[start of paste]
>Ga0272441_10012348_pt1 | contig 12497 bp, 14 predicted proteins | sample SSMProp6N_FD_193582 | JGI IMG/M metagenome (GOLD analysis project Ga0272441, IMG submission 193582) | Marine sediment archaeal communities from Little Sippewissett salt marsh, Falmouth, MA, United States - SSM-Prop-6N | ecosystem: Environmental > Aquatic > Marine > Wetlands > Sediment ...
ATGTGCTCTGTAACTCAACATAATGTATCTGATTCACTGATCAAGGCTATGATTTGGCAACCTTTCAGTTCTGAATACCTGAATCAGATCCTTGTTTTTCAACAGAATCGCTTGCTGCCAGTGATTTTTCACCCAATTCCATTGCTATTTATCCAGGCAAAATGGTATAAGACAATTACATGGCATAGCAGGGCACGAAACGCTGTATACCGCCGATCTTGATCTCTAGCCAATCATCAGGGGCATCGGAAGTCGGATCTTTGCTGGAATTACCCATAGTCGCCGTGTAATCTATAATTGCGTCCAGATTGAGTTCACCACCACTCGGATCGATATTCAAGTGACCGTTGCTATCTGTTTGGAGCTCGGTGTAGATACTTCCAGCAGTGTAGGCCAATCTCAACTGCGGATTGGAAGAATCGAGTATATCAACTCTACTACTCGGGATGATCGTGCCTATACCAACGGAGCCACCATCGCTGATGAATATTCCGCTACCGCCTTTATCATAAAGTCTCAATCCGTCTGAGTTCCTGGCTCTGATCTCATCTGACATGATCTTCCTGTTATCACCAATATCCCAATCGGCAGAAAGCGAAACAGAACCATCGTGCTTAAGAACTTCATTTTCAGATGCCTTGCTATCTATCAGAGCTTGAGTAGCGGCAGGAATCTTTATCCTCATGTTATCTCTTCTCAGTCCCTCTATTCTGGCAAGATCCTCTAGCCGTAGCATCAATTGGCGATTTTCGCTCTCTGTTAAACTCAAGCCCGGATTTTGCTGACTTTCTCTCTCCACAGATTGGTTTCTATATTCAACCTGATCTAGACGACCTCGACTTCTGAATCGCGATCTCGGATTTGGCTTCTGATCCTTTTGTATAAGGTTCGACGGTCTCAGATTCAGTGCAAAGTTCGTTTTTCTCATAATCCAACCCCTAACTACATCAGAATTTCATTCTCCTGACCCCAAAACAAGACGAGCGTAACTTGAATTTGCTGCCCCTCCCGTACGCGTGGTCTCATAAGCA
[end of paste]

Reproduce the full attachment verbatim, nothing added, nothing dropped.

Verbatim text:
>Ga0272441_10012348_pt1 | contig 12497 bp, 14 predicted proteins | sample SSMProp6N_FD_193582 | JGI IMG/M metagenome (GOLD analysis project Ga0272441, IMG submission 193582) | Marine sediment archaeal communities from Little Sippewissett salt marsh, Falmouth, MA, United States - SSM-Prop-6N | ecosystem: Environmental > Aquatic > Marine > Wetlands > Sediment ...
ATGTGCTCTGTAACTCAACATAATGTATCTGATTCACTGATCAAGGCTATGATTTGGCAACCTTTCAGTTCTGAATACCTGAATCAGATCCTTGTTTTTCAACAGAATCGCTTGCTGCCAGTGATTTTTCACCCAATTCCATTGCTATTTATCCAGGCAAAATGGTATAAGACAATTACATGGCATAGCAGGGCACGAAACGCTGTATACCGCCGATCTTGATCTCTAGCCAATCATCAGGGGCATCGGAAGTCGGATCTTTGCTGGAATTACCCATAGTCGCCGTGTAATCTATAATTGCGTCCAGATTGAGTTCACCACCACTCGGATCGATATTCAAGTGACCGTTGCTATCTGTTTGGAGCTCGGTGTAGATACTTCCAGCAGTGTAGGCCAATCTCAACTGCGGATTGGAAGAATCGAGTATATCAACTCTACTACTCGGGATGATCGTGCCTATACCAACGGAGCCACCATCGCTGATGAATATTCCGCTACCGCCTTTATCATAAAGTCTCAATCCGTCTGAGTTCCTGGCTCTGATCTCATCTGACATGATCTTCCTGTTATCACCAATATCCCAATCGGCAGAAAGCGAAACAGAACCATCGTGCTTAAGAACTTCATTTTCAGATGCCTTGCTATCTATCAGAGCTTGAGTAGCGGCAGGAATCTTTATCCTCATGTTATCTCTTCTCAGTCCCTCTATTCTGGCAAGATCCTCTAGCCGTAGCATCAATTGGCGATTTTCGCTCTCTGTTAAACTCAAGCCCGGATTTTGCTGACTTTCTCTCTCCACAGATTGGTTTCTATATTCAACCTGATCTAGACGACCTCGACTTCTGAATCGCGATCTCGGATTTGGCTTCTGATCCTTTTGTATAAGGTTCGACGGTCTCAGATTCAGTGCAAAGTTCGTTTTTCTCATAATCCAACCCCTAACTACATCAGAATTTCATTCTCCTGACCCCAAAACAAGACGAGCGTAACTTGAATTTGCTGCCCCTCCCGTACGCGTGGTCTCATAAGCA